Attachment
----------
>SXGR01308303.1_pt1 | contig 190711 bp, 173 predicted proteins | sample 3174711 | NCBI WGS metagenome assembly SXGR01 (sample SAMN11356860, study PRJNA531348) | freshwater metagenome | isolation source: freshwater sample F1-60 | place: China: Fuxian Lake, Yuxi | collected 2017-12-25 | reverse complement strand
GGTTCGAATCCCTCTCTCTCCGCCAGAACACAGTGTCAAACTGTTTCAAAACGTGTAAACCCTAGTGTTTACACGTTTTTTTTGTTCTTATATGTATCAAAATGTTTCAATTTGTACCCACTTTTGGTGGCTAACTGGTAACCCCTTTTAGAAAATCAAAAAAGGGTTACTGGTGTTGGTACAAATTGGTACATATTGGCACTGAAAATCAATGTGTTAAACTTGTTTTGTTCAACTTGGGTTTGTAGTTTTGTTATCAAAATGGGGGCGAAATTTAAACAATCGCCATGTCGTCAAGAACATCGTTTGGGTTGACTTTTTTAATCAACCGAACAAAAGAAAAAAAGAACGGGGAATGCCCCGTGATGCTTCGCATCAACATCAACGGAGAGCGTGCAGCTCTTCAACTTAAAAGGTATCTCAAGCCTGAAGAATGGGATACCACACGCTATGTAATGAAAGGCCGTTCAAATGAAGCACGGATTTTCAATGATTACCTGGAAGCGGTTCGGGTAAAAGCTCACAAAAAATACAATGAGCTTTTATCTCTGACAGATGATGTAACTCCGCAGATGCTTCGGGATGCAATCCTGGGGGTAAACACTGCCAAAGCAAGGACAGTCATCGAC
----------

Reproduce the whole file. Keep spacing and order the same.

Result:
>SXGR01308303.1_pt1 | contig 190711 bp, 173 predicted proteins | sample 3174711 | NCBI WGS metagenome assembly SXGR01 (sample SAMN11356860, study PRJNA531348) | freshwater metagenome | isolation source: freshwater sample F1-60 | place: China: Fuxian Lake, Yuxi | collected 2017-12-25 | reverse complement strand
GGTTCGAATCCCTCTCTCTCCGCCAGAACACAGTGTCAAACTGTTTCAAAACGTGTAAACCCTAGTGTTTACACGTTTTTTTTGTTCTTATATGTATCAAAATGTTTCAATTTGTACCCACTTTTGGTGGCTAACTGGTAACCCCTTTTAGAAAATCAAAAAAGGGTTACTGGTGTTGGTACAAATTGGTACATATTGGCACTGAAAATCAATGTGTTAAACTTGTTTTGTTCAACTTGGGTTTGTAGTTTTGTTATCAAAATGGGGGCGAAATTTAAACAATCGCCATGTCGTCAAGAACATCGTTTGGGTTGACTTTTTTAATCAACCGAACAAAAGAAAAAAAGAACGGGGAATGCCCCGTGATGCTTCGCATCAACATCAACGGAGAGCGTGCAGCTCTTCAACTTAAAAGGTATCTCAAGCCTGAAGAATGGGATACCACACGCTATGTAATGAAAGGCCGTTCAAATGAAGCACGGATTTTCAATGATTACCTGGAAGCGGTTCGGGTAAAAGCTCACAAAAAATACAATGAGCTTTTATCTCTGACAGATGATGTAACTCCGCAGATGCTTCGGGATGCAATCCTGGGGGTAAACACTGCCAAAGCAAGGACAGTCATCGAC